An excellent “Perspective” op-ed article published online earlier this month in The New England Journal of Medicine is bringing forward for industry leaders to consider, a very important and alarming new possibility around data breaches involving PHI (protected health information). Could criminal hackers actually tamper with critical clinical information contained within electronic health records (EHRs), to the potential devastation of patients? Yes, it’s possible—and we need to talk about it.
Under the headline “Threats to Information Security—Public Health Implications,” William J. Gordon, M.D., Adam Fairhall, A.L.M., and Adam Landman, M.D., M.I.S., M.H.S., write online in the July 12 New England Journal of Medicine about the accelerating threats to patient care being posed by hackers. Noting recent high-profile incidents, they write, “In health care, information security has classically been regarded as an administrative nuisance, a regulatory hurdle, or a simple privacy matter. But the recent ‘WannaCry’ and ‘Petya’ ransomware attacks have wreaked havoc by disabling organizations worldwide, including parts of England’s National Health Service (NHS) and the Heritage Valley Health System in Pennsylvania. These events are just two examples of a wave of cyberattacks forcing a new conversation about health care information security. With the delivery of health care increasingly dependent on information systems, disruptions to these systems result in disruptions in clinical care that can harm patients. Health care information security has emerged as a public health challenge.”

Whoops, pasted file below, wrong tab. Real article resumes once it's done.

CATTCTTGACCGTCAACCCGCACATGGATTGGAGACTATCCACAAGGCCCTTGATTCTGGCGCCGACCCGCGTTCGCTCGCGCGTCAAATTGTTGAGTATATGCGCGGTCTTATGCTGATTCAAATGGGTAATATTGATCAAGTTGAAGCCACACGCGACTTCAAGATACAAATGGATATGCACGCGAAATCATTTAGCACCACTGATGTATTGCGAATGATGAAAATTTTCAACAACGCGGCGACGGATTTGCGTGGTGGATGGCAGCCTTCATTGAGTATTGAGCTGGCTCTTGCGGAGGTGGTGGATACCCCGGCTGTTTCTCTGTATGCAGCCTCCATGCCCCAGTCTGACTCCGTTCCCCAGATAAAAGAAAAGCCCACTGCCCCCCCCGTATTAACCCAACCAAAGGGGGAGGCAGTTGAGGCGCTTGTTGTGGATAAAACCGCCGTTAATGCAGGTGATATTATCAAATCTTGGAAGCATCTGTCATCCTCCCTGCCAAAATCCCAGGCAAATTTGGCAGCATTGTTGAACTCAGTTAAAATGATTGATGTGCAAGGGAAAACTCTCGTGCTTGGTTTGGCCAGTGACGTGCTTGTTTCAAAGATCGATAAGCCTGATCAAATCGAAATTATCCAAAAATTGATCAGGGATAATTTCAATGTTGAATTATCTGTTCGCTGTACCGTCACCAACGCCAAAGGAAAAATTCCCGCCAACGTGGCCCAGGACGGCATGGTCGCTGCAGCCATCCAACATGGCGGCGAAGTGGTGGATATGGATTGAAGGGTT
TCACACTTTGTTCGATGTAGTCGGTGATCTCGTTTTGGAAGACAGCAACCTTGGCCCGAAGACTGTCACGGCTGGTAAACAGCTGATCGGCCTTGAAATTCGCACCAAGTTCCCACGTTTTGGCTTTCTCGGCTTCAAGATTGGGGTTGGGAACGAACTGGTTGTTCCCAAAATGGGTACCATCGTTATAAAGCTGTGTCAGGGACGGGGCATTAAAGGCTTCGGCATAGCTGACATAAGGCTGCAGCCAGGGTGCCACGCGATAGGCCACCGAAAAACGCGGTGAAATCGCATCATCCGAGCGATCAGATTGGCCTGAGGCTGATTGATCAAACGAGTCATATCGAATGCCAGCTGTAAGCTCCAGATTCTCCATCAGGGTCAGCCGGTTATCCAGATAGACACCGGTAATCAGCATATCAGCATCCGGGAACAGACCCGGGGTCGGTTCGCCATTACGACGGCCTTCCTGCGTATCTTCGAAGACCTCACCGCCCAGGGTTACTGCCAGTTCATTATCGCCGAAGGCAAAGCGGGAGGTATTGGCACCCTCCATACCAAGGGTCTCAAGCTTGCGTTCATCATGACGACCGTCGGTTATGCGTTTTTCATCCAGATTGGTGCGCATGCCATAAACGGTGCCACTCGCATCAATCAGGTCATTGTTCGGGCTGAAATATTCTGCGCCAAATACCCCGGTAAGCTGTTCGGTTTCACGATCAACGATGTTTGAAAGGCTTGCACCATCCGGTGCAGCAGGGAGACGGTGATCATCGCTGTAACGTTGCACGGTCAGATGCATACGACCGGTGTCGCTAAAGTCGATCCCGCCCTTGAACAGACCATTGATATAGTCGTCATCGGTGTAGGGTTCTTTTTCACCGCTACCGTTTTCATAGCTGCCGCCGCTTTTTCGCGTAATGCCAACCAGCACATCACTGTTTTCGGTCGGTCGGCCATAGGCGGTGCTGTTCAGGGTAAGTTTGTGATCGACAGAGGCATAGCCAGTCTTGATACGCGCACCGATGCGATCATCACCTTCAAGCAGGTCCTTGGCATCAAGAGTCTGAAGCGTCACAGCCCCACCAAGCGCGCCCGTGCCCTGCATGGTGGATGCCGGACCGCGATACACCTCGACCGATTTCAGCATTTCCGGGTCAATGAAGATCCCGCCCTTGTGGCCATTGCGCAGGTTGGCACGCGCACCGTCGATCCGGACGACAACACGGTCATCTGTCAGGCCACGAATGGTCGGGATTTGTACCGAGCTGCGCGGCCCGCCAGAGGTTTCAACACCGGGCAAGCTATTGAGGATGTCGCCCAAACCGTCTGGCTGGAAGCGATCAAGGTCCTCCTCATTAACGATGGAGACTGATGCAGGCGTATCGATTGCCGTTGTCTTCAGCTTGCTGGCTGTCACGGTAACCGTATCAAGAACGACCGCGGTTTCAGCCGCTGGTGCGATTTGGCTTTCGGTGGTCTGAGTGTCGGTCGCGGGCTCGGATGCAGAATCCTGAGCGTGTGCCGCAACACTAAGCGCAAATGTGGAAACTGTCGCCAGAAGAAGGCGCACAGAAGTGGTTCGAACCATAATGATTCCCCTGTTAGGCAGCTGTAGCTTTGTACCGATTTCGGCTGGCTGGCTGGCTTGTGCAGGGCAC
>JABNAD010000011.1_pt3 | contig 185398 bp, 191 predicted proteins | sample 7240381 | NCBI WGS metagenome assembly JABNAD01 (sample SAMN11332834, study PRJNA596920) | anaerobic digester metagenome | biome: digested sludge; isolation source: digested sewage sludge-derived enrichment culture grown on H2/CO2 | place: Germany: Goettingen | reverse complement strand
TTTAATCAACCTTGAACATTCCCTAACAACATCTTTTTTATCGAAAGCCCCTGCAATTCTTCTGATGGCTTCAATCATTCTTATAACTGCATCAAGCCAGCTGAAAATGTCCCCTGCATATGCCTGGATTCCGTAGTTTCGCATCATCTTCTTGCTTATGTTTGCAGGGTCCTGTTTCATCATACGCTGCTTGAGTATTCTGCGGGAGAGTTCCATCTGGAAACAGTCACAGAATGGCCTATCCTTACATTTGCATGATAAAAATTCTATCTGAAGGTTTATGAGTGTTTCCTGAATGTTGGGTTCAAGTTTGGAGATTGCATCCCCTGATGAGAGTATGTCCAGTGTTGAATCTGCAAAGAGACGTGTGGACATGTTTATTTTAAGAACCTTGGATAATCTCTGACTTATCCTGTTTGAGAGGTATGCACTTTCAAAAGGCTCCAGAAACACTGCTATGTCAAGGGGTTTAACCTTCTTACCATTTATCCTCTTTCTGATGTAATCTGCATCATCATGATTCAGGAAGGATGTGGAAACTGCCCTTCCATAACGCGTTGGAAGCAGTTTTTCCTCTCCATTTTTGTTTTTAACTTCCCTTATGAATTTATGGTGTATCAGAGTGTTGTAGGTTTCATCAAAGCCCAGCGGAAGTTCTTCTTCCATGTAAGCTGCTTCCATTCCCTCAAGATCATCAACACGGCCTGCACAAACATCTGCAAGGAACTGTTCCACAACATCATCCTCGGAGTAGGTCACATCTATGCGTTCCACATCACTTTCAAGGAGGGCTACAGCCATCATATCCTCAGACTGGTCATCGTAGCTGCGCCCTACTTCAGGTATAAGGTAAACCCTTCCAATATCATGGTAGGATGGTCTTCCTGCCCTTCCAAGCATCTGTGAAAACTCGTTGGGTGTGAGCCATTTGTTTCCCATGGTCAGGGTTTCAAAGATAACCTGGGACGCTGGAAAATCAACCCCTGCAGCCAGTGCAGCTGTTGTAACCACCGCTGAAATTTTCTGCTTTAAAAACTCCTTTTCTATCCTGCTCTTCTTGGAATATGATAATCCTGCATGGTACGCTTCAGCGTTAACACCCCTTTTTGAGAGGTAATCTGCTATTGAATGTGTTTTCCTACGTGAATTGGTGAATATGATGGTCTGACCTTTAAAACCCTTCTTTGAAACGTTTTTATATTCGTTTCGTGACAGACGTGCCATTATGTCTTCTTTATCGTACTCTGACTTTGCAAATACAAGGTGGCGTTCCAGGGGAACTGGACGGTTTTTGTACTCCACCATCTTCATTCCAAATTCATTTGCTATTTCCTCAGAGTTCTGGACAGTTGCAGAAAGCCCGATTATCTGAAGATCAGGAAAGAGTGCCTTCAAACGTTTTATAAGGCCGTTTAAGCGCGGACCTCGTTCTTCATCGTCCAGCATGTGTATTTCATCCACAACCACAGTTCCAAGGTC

Further, the authors note, “Threats to information security plague many industries, but the threats against health care information systems in particular are growing. Data breaches, generally described as an impermissible use or disclosure of protected health information, are particularly prevalent. Nearly 90 percent of health care organizations surveyed by the Ponemon Institute (which does independent research on privacy, data protection, and information security policy) suffered a data breach in the past 2 years; meanwhile, 64 percent of organizations reported a successful attack targeting medical files in 2016—a 9 percent increase in just 1 year.1 Multiple causative factors are involved in the uptick in attacks against health care systems, but some reasons cited in that study include low organizational vigilance, inadequate staffing and funding for information technology security, insufficient technology investment, and the underlying value of health care data as compared with data from other industries.”
The authors go on to explain to their audience about how DoS (denial of service) and ransomware attacks work. “Although DoS and ransomware attacks disrupt systems and can significantly impair the ability to deliver efficient care, they do not necessarily expose patient information,” they note. And then they state that, “More worrisome are attacks that result in breaches of protected health information and personally identifiable information,” which can be black-marketed on the Dark Web, or “used for various fraudulent activities, including falsified claims, medical device purchasing (and reselling), and credit card identity theft.”